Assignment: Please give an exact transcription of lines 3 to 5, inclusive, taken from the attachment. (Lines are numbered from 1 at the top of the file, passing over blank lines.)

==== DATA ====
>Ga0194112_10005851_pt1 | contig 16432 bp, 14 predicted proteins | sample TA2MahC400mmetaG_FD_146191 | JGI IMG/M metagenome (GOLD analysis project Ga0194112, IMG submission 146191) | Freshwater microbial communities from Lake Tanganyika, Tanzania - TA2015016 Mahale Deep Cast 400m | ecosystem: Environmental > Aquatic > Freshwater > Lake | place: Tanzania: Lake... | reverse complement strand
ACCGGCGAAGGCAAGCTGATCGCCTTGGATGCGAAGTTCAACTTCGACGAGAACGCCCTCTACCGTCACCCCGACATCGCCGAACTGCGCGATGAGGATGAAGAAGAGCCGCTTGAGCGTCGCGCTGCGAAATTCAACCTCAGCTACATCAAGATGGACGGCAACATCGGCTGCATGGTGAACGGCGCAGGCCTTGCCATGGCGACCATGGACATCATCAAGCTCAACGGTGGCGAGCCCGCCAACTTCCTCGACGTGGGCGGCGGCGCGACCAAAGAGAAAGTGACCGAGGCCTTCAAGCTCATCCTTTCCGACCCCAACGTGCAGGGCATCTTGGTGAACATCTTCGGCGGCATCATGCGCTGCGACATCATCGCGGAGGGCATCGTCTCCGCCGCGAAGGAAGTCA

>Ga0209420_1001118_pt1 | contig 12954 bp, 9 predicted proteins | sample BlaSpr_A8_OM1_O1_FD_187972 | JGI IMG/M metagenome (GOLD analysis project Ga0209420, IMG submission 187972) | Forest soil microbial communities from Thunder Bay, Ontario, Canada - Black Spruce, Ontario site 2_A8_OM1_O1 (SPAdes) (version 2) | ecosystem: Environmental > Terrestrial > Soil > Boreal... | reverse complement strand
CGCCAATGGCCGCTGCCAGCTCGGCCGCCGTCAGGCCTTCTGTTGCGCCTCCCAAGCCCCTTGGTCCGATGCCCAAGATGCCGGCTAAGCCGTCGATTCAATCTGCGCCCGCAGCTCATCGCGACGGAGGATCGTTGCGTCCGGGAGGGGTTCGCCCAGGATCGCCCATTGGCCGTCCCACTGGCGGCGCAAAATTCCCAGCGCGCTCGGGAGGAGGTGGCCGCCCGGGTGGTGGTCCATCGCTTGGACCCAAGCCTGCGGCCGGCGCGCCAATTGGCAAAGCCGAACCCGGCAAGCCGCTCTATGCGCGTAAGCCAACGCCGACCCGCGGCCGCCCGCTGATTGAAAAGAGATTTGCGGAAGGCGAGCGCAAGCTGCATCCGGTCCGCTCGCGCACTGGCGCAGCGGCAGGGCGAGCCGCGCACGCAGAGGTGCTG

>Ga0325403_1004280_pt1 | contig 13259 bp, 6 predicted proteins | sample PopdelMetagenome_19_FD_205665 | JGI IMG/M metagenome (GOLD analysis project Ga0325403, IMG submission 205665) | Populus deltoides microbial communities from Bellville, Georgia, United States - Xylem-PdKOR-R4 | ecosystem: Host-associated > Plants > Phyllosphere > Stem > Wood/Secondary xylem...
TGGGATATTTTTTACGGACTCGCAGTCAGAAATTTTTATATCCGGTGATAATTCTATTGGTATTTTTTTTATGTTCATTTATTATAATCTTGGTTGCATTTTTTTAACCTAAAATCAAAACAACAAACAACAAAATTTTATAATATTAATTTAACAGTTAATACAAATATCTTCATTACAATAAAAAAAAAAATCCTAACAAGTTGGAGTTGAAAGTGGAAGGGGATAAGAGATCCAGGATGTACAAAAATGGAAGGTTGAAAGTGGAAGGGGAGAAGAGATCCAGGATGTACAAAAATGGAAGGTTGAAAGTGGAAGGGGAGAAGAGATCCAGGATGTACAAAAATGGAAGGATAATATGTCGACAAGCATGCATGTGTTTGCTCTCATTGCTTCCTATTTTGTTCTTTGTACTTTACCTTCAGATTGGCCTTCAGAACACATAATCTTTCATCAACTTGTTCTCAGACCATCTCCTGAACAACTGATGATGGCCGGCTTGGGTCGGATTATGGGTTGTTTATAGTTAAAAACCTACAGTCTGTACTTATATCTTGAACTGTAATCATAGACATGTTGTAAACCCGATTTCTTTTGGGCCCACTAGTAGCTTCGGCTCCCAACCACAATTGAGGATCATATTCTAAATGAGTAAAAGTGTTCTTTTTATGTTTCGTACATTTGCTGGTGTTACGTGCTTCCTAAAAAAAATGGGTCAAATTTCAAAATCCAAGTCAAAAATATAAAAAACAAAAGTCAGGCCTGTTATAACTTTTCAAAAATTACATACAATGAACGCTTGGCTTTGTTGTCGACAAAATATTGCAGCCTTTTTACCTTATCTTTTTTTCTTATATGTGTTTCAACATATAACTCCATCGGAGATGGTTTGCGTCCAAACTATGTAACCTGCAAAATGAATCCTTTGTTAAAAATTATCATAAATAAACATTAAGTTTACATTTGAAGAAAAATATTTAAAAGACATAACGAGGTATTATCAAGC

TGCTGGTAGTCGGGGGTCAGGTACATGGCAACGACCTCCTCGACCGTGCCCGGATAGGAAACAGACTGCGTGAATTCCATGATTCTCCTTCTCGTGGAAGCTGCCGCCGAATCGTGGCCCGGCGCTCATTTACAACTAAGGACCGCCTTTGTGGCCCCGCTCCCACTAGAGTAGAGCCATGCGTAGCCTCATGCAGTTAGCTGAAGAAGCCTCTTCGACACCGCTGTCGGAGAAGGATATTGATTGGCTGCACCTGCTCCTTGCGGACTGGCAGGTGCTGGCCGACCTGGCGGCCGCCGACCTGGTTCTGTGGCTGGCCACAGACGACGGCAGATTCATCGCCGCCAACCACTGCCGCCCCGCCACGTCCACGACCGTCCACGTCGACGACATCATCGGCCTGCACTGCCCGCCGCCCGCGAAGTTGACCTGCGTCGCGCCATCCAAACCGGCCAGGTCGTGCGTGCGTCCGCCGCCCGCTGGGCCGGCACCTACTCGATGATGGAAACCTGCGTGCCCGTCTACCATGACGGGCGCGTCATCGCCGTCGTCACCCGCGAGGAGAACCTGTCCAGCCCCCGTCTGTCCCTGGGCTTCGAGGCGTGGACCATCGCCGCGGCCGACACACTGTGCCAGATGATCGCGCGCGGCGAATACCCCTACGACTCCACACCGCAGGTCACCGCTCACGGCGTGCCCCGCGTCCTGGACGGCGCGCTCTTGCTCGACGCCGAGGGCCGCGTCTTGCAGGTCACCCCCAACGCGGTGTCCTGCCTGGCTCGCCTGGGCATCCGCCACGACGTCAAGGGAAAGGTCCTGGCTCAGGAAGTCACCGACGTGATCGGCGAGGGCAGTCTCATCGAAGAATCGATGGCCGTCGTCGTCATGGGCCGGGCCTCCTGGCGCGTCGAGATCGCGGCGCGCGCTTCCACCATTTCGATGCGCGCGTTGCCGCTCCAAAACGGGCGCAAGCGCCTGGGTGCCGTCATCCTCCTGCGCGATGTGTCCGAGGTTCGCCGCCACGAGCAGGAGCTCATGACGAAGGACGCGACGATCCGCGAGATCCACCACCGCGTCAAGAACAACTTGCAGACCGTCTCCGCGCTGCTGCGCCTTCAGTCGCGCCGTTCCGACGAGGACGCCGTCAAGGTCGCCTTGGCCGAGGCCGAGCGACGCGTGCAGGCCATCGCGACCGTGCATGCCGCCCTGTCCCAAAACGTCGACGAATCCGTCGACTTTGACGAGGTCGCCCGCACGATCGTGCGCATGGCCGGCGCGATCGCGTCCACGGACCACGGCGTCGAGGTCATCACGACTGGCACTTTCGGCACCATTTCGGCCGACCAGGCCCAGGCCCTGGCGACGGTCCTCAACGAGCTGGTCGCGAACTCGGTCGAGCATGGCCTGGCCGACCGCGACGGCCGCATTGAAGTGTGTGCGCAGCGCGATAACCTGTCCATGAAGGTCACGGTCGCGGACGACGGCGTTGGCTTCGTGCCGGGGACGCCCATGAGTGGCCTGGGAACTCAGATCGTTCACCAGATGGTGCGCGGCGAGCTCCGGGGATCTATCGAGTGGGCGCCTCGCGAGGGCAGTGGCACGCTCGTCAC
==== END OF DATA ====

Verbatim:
>Ga0209420_1001118_pt1 | contig 12954 bp, 9 predicted proteins | sample BlaSpr_A8_OM1_O1_FD_187972 | JGI IMG/M metagenome (GOLD analysis project Ga0209420, IMG submission 187972) | Forest soil microbial communities from Thunder Bay, Ontario, Canada - Black Spruce, Ontario site 2_A8_OM1_O1 (SPAdes) (version 2) | ecosystem: Environmental > Terrestrial > Soil > Boreal... | reverse complement strand
CGCCAATGGCCGCTGCCAGCTCGGCCGCCGTCAGGCCTTCTGTTGCGCCTCCCAAGCCCCTTGGTCCGATGCCCAAGATGCCGGCTAAGCCGTCGATTCAATCTGCGCCCGCAGCTCATCGCGACGGAGGATCGTTGCGTCCGGGAGGGGTTCGCCCAGGATCGCCCATTGGCCGTCCCACTGGCGGCGCAAAATTCCCAGCGCGCTCGGGAGGAGGTGGCCGCCCGGGTGGTGGTCCATCGCTTGGACCCAAGCCTGCGGCCGGCGCGCCAATTGGCAAAGCCGAACCCGGCAAGCCGCTCTATGCGCGTAAGCCAACGCCGACCCGCGGCCGCCCGCTGATTGAAAAGAGATTTGCGGAAGGCGAGCGCAAGCTGCATCCGGTCCGCTCGCGCACTGGCGCAGCGGCAGGGCGAGCCGCGCACGCAGAGGTGCTG

>Ga0325403_1004280_pt1 | contig 13259 bp, 6 predicted proteins | sample PopdelMetagenome_19_FD_205665 | JGI IMG/M metagenome (GOLD analysis project Ga0325403, IMG submission 205665) | Populus deltoides microbial communities from Bellville, Georgia, United States - Xylem-PdKOR-R4 | ecosystem: Host-associated > Plants > Phyllosphere > Stem > Wood/Secondary xylem...